Okay, it might have been a small quantity of caviar, but I’m impressed. Not by the caviar as such, but rather by how far a little bit of effort can go in transforming the customer experience.
Let me explain.
A few weeks back, American launched daily Boeing 777-300ER flights between Los Angeles and Sydney. These flights are being operated as part of a joint venture with Qantas, and as a result, American also spruced up the service on these flights, to match many aspects of the Qantas experience. For example, American has added pajamas in business class on this route, among other things.
American already had a fantastic reverse herringbone business class hard product. It’s my favorite business class hard product in the world, and when you factor in that American also has wifi, it would probably be my preferred business class product for a transpacific flight.
But I’ve never really understood why American bothers with first class on the 777-300ER, given that the first class hard product is barely better than business class, and the service typically isn’t much better either. American is really shrinking the number of international first class seats they’ll have, as they’re eliminating the first class cabins on their 777-200s. Long term only the 777-300ERs will have first class, with only eight seats per cabin.
I just got off a Sydney to Los Angeles flight and was so impressed by the product. So, so, so impressed. It’s amazing to see what a US airline could be with a little bit of effort. While I’ll have a full trip report soon, I can’t help but share my initial thoughts.
American first class out of Sydney: pre-flight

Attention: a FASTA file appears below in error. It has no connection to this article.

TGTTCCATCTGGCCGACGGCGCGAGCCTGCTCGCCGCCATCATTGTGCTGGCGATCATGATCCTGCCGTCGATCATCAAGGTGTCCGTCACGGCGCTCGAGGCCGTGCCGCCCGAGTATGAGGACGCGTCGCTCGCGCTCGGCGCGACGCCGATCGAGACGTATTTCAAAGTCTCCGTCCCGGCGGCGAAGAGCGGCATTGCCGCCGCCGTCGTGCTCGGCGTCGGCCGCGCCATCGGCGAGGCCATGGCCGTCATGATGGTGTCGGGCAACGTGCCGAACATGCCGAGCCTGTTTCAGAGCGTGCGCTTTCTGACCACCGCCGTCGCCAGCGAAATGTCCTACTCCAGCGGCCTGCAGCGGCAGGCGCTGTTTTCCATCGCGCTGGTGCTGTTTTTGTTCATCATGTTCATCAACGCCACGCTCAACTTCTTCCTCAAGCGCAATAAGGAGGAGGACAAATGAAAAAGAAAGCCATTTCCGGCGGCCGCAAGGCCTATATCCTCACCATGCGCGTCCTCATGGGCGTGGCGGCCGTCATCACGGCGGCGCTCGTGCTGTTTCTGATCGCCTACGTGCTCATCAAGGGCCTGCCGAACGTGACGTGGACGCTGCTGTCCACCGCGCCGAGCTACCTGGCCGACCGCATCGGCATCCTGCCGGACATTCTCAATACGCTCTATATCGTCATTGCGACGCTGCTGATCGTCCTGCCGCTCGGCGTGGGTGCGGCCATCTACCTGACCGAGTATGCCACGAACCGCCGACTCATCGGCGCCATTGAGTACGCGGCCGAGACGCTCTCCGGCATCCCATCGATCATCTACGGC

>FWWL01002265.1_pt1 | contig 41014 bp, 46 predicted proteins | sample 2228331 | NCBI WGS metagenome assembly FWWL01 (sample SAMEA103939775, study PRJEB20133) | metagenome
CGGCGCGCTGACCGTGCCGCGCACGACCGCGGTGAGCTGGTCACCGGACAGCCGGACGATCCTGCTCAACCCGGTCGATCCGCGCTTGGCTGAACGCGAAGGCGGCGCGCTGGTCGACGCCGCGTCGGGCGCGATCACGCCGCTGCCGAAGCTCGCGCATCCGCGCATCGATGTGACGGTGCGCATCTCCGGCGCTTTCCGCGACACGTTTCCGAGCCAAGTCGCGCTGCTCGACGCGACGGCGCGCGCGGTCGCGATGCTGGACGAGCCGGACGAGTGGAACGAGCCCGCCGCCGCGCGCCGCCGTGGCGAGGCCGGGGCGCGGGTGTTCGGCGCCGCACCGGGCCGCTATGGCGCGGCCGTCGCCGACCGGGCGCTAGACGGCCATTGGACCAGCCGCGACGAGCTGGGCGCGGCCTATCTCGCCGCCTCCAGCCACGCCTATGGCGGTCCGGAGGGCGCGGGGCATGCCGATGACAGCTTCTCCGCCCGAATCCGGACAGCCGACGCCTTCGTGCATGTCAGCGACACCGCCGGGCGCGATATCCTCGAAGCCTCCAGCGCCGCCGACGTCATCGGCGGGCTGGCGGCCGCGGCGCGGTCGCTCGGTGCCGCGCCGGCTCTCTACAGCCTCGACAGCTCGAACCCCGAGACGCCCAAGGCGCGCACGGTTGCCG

A couple of days before departure I got an email from someone in American’s “Premium Customer Services” at Sydney Airport. He confirmed my seat assignment and that I pre-ordered my main course, and also asked if there was anything he could do for me.
I asked if there was any possibility of having a spa treatment scheduled in the Qantas First Class Lounge Sydney. This is the lounge American first class passengers can use, though historically only Qantas first class customers can pre-schedule treatments (everyone else can try to book one on a space available basis). I figured since American and Qantas have a joint venture (and therefore revenue sharing/metal neutrality), it couldn’t hurt to ask.
He contacted Qantas, who told him he couldn’t get me an appointment in advance, but he promised to try again the morning of my trip. Sure enough, at 7AM he emailed me to tell me I had a massage confirmed for 11AM. Amazing!
Perhaps the best surprise was that when I finished my spa treatment he was waiting outside the spa in the first class lounge to escort me to the gate.
When we got to the boarding gate he took me to the very front of the line so I could board right away.
I couldn’t believe I was on a US airline. Seriously, how long could his total interaction with me have taken, including emails? Maybe 30 minutes, at most? But what a difference it made in terms of the overall experience.
American first class from Sydney to LA: onboard
The thing I’ve found frustrating about American first class in the past is how little effort they put into differentiating the product from business class. The food, service, etc., are all nearly identical. And it’s not like the first class seat is all that much better than the business class seat, in my opinion.